Top Ten

August 3, 2008

NL intervention in MUN presidential search generates controversy

Reaction over the Newfoundland and Labrador government's involvement in the presidential hiring process at Memorial University continues to play out in media, government and academia. CAUT says it will investigate the matter if it receives a formal complaint from faculty of political interference, and may censure MUN. A former Liberal education minister is calling for Joan Burke's resignation. In a statement released last Friday, MUN's acting president said he's withdrawing his candidacy for the position, stressing the importance of academic autonomy. A government official says MUN's presidential-search committee chairman provided Burke a shortlist of candidates. CAUT | St. John's Telegram | MUN News | Globe and Mail | CBC | Daily Gleaner

"Yale Shmale" Beats around the Bush

"Yale Shmale" wild postings in Toronto

On Friday, August 25 2006, Lakehead University launched an inexpensive but provocative ad campaign that caught the attention of millions worldwide, generated hundreds of thousands of website hits and news coverage on CNN, BBC, and many other news outlets worldwide. Downtown Toronto was plastered with simple, black-and-white posters featuring an unflattering photo of US President George W. Bush under the headline "Yale Shmale," and a link to a new microsite, yaleshmale.com. The site elaborated that "Graduating from an Ivy League university doesn't necessarily mean you're smart," and on the second page, said "Let's not beat around the bush. Lakehead is different."

As an awareness-getting tactic, the campaign "exceeded expectations." But many critics felt it was a tasteless and repugnant way to promote an institute of higher learning. Lakehead's student council and faculty union both denounced it as "devaluing" a Lakehead education. Within a week, Lakehead was regrouping and shifted to Phase 2 of the campaign that seemed unrelated -- "Be Smart not smug." (Read about the controversy on Lakehead's Agora Online website.)

Second version of Yale Shmale website

Years later, the question remains: is any publicity bad publicity? By September 12, 2006, Lakehead had logged 1,171 entrants to its Smart car contest and more than 82,759 hits to its recruitment website. Lakehead's application volumes did in fact increase. Global media coverage easily totalled $1 million, "more than Lakehead could buy in ten years". In the US, all that outraged Republicans could remember was that it was "some Canadian university" -- likely reflecting more on new prime minister Stephen Harper than on Lakehead specifically.

What do you think? Was the risk to Lakehead's reputation justified? Did it pay off?

Enrolment plummets at FNUC

A sharp decline in enrolment at the First Nations University of Canada in recent years has prompted school officials to undertake an enrolment review. In 2007, 848 students attended FNUC, compared to a record figure of over 2,500 in 2004. Some attribute the drop to competition among western Canadian universities for Aboriginal students or the lure of a hot economy, but many cite ongoing turmoil at the university.  FNUC had been put on probation by the AUCC, faces censure by CAUT, and an employee has been charged with fraud. Saskatoon Star-Phoenix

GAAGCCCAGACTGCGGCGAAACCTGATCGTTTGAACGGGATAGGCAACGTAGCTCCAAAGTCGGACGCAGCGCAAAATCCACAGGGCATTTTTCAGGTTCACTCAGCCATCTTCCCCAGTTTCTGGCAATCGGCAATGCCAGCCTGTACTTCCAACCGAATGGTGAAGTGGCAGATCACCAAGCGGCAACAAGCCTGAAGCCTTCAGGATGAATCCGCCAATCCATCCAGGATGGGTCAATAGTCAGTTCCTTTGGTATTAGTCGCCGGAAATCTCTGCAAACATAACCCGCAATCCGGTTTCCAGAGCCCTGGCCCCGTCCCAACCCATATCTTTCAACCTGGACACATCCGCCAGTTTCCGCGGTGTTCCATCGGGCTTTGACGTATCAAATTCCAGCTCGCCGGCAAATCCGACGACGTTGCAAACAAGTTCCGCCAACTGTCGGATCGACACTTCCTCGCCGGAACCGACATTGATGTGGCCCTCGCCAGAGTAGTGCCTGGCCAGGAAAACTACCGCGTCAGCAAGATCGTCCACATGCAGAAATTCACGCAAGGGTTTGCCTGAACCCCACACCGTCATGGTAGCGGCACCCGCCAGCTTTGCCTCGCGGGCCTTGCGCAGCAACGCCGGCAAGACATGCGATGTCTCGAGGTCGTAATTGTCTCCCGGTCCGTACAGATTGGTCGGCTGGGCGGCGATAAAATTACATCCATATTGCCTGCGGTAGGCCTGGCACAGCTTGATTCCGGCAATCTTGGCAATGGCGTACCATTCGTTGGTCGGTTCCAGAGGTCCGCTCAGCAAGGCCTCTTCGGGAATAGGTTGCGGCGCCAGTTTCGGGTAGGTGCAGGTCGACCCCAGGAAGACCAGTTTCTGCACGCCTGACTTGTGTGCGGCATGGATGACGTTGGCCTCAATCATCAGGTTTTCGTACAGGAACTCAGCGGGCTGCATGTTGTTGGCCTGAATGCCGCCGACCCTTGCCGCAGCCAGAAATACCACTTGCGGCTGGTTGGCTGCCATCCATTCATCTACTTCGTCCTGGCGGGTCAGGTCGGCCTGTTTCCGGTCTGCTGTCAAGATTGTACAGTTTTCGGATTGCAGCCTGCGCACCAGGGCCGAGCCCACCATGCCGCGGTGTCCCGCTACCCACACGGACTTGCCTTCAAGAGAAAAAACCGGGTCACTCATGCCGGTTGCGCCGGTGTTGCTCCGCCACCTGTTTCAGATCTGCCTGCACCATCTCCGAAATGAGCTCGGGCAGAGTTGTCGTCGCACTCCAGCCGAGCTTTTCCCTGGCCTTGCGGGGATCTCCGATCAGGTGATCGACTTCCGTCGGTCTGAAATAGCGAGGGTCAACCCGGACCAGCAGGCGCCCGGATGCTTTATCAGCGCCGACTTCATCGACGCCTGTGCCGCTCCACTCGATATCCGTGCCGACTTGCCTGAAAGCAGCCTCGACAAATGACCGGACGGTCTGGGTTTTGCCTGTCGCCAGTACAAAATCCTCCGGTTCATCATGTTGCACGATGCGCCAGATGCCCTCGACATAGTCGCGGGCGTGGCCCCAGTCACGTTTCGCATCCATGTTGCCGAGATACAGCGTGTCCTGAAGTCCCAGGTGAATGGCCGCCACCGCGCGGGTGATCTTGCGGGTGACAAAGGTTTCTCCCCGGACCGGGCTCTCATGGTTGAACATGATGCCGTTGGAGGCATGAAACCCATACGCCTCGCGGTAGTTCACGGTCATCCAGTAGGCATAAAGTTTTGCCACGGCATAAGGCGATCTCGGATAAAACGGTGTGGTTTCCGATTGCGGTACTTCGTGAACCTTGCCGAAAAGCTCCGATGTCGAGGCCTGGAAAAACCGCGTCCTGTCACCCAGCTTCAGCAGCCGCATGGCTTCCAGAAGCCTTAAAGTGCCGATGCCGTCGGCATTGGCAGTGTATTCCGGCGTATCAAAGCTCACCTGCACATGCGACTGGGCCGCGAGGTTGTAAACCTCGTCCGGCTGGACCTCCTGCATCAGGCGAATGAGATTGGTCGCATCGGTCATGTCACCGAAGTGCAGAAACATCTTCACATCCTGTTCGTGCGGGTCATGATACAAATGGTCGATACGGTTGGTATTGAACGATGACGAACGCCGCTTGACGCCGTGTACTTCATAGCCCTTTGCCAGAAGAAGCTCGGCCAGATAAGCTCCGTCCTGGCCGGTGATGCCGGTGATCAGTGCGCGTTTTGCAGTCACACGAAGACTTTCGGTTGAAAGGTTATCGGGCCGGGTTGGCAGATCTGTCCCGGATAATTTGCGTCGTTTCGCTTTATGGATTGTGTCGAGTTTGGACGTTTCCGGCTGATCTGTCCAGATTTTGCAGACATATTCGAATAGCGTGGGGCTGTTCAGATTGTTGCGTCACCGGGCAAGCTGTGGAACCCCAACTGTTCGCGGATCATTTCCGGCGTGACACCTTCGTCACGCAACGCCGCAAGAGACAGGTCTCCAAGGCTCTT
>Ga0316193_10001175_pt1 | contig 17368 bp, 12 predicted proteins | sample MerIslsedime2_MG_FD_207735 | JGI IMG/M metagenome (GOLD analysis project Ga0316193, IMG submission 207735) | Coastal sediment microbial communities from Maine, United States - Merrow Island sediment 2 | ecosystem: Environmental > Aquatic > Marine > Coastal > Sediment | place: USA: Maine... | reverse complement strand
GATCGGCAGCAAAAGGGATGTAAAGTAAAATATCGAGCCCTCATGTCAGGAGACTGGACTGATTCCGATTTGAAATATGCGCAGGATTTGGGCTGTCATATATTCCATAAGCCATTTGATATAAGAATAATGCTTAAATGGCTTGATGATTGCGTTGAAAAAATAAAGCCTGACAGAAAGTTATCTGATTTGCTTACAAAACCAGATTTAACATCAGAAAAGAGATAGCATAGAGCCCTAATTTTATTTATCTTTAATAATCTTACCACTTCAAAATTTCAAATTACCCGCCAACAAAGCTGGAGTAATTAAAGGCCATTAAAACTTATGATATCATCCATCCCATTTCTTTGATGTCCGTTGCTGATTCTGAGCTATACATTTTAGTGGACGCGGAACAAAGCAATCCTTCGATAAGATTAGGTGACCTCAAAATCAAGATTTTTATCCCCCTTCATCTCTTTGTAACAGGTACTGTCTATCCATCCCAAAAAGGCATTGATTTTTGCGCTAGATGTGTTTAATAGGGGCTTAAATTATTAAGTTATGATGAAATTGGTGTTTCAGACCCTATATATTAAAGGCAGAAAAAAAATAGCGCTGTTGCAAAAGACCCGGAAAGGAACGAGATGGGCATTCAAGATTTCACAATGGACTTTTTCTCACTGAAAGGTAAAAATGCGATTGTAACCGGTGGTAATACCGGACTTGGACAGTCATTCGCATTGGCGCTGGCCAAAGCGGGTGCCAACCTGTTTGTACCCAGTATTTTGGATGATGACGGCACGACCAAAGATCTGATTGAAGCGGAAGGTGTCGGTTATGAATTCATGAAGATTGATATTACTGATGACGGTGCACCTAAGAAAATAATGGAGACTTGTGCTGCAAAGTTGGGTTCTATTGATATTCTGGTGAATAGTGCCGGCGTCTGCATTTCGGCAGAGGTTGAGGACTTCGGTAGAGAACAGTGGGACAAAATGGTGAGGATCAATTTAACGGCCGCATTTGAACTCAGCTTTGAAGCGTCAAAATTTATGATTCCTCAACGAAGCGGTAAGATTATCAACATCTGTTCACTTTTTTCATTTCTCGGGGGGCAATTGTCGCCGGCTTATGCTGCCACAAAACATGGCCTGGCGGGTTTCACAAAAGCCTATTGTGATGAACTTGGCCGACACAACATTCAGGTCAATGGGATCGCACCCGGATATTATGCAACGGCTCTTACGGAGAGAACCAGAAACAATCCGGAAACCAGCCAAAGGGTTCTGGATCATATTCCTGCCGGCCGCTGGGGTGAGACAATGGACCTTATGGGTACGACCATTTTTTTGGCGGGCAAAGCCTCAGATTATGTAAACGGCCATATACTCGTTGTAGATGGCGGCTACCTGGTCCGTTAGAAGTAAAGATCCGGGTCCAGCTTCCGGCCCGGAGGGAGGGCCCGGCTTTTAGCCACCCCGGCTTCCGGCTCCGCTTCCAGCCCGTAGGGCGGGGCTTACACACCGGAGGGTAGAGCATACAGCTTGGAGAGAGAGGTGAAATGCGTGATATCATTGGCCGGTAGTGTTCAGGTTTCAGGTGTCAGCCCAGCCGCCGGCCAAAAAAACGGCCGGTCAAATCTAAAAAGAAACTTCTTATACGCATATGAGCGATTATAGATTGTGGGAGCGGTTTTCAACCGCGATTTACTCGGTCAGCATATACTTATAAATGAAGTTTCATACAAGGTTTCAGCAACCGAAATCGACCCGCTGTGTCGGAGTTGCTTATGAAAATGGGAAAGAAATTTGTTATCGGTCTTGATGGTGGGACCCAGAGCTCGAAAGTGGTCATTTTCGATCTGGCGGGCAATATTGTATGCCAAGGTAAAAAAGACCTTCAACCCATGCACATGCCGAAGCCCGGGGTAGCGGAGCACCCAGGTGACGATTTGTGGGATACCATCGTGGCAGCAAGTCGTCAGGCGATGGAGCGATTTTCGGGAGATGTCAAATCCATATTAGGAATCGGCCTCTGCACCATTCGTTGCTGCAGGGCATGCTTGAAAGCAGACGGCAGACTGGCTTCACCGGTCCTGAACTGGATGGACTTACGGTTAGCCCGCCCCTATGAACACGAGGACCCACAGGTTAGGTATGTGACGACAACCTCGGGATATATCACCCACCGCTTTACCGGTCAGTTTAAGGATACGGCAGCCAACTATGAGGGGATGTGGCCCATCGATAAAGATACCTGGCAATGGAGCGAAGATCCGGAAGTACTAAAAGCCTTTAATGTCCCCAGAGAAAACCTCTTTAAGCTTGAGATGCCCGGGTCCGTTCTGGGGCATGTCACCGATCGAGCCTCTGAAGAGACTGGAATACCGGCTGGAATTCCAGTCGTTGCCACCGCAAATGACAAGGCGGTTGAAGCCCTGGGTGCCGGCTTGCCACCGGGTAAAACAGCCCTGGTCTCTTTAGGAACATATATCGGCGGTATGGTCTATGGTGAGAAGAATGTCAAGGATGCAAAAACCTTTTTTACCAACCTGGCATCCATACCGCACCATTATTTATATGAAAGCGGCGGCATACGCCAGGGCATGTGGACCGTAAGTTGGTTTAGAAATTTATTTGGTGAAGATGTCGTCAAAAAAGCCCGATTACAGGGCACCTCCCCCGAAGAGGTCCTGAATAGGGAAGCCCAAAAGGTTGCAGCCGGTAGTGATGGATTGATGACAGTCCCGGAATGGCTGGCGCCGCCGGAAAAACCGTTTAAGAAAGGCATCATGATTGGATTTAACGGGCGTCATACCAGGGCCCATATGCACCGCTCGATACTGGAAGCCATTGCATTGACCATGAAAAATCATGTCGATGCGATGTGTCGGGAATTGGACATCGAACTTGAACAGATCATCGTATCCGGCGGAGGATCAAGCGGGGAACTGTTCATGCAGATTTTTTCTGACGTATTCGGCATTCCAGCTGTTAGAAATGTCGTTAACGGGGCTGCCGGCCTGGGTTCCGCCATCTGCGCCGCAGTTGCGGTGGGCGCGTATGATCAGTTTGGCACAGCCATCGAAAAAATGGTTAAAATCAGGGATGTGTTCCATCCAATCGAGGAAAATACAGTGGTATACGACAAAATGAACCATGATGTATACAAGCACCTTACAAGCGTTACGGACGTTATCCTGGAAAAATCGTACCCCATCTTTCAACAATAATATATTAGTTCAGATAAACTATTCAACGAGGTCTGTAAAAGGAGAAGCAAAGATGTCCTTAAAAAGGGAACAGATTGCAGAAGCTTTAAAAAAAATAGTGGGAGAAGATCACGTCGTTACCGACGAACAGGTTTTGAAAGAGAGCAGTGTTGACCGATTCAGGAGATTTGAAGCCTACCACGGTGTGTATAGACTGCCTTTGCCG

Apparently expelled student threatens York, professor

Last week, the Toronto Police Service increased its presence at York University's Keele campus after calls from a man claiming to be an expelled student, threatening to "blow up the school" and shoot people on campus -- particularly a professor he blamed for his expulsion.  News reports indicate that the faculty association is concerned they were not informed of the specific threat to one of their members, and were told only of a "general threat against the university." Last Friday, York reported things were "back to normal", but also issued a bulletin asking the university community to be vigilant and to report any suspicious behaviour. Y-File | Globe & Mail 

CRA rules family donations to Foundation not deductible

Last Thursday, the Supreme Court of Canada dismissed Redeemer Foundation's appeal in its case against the Canada Revenue Agency, which audited and reassessed 250 of the foundation's donors. Between 1989 and 2005, the foundation ran a forgivable loan program for students attending Redeemer University College, a Christian institution based in Ancaster Ontario. Until 2002, students' family members could contribute to the program, making the CRA concerned donors were reaping tax benefits paying for their relatives' education. The foundation argued the CRA should have had a court order to get the donor list. Hamilton Spectator

Trent plans to sell parcels of endowment land

As outlined in the third phase of its endowment lands master plan, Trent University plans to either sell or lease 3 parcels of land in Peterborough's north end, which are close to the proposed site of the university's controversial private student residence complex. A Trent official says it's likely the lots will be sold outright, and will feature a mix of retail and residential uses. The university is now taking proposals from interested parties. The plan stipulates development be "sensitive to potential environmental impacts" and encourage locally-based businesses and industries. Peterborough Examiner | Trent Endowment Lands Master Plan